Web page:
FTCLDF is committed to opposing the federal takeover of state food regulations.
1 FDA. Funding Opportunity Title: Advancing Conformance with the National Retail Food Regulatory Program Standards.
2 21 USC 350e: Sanitary Transportation Practices. Posted online at http://uscode.house.gov/view.xhtml?req=(title:21%20section:350e%20edition:prelim
3 21 USC 350d: Registration of Food Facilities. Posted online at http://uscode.house.gov/view.xhtml?req=(title:21%20section:350d%20edition:prelim)
4 21 USC 350g: Hazard Analysis and Risk-based Preventive Controls. Posted online at http://uscode.house.gov/view.xhtml?req=granuleid:USC-prelim-title21-section350g&num=0&edition=prelim
5 21 Code of Federal Regulations 117 Part B
6 78 FR 3646. Current Good Manufacturing Practice and Hazard Analysis and Risk-based Preventative Controls for Human Food (proposed HARPC rule). January 16, 2013.
7 North Carolina Department of Agriculture & Consumer Services. Rabbit Processing. Posted at www.ncagr.gov/fooddrug/food/rabbitprocessing.htm
10 Pete Kennedy, Esq. Who Makes Law in Virginia? FDA. February 10, 2016. Posted online at www.farmtoconsumer.org/blog/2016/02/10/who-makes-law-in-virginia-fda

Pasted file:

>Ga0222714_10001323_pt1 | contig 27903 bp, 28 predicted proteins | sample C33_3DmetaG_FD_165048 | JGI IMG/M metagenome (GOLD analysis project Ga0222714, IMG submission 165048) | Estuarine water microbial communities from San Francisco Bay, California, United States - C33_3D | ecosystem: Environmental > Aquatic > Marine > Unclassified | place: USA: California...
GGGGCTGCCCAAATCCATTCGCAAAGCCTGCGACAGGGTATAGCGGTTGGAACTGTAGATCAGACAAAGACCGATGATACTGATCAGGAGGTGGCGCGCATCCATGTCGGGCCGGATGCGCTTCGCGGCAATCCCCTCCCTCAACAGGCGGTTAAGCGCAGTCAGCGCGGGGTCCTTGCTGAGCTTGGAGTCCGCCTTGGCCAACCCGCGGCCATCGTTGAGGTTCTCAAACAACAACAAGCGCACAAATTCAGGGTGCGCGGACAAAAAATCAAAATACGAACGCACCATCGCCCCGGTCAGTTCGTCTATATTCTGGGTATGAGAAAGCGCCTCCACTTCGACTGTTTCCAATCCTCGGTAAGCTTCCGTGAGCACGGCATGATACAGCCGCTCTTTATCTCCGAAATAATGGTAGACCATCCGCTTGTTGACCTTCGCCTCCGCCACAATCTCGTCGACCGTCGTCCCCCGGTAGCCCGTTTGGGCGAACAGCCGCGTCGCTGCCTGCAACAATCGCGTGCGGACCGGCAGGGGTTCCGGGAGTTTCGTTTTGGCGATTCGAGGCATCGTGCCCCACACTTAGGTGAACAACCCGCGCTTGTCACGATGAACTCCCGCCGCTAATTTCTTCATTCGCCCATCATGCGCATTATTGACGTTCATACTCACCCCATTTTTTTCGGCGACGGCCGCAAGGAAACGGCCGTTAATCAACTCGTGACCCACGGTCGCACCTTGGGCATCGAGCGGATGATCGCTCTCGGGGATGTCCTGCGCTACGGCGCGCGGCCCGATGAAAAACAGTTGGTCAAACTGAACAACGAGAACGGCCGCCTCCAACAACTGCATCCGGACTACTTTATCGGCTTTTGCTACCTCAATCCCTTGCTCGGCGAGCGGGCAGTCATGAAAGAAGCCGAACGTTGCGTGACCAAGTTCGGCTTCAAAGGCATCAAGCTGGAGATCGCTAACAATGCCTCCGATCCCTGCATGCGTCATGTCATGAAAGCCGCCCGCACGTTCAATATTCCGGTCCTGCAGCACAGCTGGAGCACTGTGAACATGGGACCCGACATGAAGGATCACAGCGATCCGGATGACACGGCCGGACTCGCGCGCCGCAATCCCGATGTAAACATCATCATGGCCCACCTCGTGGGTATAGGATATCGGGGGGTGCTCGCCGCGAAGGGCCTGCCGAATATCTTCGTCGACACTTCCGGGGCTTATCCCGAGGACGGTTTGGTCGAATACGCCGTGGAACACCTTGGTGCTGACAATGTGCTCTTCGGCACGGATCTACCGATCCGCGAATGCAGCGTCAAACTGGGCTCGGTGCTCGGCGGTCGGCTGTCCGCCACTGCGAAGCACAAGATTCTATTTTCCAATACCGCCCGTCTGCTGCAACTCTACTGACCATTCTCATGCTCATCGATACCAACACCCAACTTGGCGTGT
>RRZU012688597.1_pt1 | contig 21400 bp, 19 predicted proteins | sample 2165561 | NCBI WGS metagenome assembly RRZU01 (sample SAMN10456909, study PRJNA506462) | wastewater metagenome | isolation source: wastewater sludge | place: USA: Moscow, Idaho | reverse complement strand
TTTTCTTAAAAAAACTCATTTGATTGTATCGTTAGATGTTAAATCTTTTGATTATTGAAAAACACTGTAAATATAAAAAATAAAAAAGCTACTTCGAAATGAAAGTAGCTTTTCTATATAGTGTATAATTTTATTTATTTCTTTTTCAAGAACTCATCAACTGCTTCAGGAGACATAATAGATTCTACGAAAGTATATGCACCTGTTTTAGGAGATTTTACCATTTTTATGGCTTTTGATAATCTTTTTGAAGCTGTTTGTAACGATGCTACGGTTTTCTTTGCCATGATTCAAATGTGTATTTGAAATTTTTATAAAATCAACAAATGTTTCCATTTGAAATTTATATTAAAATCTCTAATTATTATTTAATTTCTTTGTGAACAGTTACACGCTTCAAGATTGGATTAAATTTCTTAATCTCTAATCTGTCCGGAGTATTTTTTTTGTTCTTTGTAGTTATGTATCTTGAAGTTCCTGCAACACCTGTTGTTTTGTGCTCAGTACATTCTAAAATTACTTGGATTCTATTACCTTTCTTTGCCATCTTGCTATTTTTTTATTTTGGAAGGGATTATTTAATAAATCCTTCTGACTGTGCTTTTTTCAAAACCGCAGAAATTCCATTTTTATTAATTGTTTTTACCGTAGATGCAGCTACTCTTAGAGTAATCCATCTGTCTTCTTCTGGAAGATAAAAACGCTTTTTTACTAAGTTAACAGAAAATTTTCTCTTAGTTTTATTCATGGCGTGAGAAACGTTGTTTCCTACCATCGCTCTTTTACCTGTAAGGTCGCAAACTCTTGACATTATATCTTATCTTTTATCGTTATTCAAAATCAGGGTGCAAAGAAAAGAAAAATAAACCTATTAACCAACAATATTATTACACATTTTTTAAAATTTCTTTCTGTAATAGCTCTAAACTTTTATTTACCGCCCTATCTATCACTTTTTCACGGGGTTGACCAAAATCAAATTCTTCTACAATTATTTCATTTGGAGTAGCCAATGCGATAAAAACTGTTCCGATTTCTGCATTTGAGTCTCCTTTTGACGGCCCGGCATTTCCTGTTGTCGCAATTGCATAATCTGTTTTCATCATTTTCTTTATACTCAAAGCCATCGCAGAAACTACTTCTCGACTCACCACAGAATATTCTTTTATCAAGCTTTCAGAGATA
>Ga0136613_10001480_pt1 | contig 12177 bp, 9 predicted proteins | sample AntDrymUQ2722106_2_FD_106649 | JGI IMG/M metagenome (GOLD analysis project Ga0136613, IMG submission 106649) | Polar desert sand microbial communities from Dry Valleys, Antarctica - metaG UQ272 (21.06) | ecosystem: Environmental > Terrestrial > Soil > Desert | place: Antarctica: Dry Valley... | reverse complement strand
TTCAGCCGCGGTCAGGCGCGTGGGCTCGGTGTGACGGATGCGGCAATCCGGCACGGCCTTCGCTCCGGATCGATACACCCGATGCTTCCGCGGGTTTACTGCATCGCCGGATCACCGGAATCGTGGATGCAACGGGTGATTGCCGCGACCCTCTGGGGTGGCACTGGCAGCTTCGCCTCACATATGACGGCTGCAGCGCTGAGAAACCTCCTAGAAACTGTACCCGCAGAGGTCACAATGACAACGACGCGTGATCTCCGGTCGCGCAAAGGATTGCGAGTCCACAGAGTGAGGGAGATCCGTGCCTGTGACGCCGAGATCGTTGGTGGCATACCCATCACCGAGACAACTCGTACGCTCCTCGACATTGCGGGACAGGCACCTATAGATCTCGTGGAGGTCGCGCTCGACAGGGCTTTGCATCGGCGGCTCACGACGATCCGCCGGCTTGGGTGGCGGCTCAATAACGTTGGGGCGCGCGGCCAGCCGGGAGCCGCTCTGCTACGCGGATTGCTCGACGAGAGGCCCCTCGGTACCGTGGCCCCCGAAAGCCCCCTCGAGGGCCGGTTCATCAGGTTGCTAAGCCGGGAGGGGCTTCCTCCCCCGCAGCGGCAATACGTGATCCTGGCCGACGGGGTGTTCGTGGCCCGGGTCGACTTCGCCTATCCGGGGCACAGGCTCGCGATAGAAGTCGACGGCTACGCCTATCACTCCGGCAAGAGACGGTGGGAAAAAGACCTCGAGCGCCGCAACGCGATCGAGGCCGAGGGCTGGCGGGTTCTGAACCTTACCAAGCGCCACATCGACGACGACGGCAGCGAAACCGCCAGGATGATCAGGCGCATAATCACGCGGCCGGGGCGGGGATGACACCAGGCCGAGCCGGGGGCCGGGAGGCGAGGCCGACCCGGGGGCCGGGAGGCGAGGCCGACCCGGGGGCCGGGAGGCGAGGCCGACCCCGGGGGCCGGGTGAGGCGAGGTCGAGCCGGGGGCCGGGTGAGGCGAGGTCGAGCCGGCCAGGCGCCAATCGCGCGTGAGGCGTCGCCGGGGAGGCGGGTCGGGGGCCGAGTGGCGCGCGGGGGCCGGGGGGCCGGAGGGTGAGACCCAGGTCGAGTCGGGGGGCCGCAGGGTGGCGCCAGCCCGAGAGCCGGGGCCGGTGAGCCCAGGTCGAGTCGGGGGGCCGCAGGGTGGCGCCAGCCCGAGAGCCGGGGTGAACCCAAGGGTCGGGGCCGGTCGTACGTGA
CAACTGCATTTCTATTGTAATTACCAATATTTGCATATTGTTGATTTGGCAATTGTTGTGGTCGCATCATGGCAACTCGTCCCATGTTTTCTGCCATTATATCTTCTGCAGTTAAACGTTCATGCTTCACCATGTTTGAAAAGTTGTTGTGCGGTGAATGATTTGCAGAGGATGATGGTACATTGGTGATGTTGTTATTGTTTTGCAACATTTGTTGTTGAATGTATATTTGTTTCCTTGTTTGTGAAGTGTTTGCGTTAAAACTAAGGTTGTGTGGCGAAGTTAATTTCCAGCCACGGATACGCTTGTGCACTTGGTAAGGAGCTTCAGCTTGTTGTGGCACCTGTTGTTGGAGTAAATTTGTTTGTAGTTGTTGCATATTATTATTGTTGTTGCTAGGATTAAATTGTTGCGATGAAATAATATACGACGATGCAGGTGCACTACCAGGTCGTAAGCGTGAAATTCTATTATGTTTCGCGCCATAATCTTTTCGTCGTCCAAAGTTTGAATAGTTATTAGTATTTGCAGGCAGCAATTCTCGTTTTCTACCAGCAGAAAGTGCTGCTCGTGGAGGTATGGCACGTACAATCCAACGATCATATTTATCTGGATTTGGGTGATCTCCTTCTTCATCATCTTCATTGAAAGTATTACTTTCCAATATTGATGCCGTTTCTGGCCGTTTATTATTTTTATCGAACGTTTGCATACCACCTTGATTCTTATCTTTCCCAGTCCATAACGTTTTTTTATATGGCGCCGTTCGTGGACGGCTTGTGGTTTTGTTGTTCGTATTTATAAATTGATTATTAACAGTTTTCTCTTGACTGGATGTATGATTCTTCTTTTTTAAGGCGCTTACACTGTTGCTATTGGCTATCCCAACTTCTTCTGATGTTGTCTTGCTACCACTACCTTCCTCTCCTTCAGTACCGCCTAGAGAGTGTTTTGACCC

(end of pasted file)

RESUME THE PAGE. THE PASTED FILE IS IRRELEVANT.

11 Notice of Grant Award Research Demonstration Cooperative Agreements Issue Date 06/10/2015. Grant Number: 4U18FD004867-04
YOUR FUND AT WORK
Services provided by FTCLDF go beyond providing legal representation for members in court cases.
Educational and Political Action Services also provide an avenue for FTCLDF to build grassroots activism to create the most favorable regulatory climate possible. In addition to advising on bill language, FTCLDF supports favorable legislation via action alerts, social media outreach, and the online petition service.
You can help FTCLDF by becoming a member or donating today.
8116 Arlington Blvd, # 263
Falls Church, VA 22042
Prefer to make a tax-deductible donation? Donate online at bit.ly/NFG4FTC.
You may also contact us by email at email@example.com or call 703-208-FARM (3276). Thanks for your support.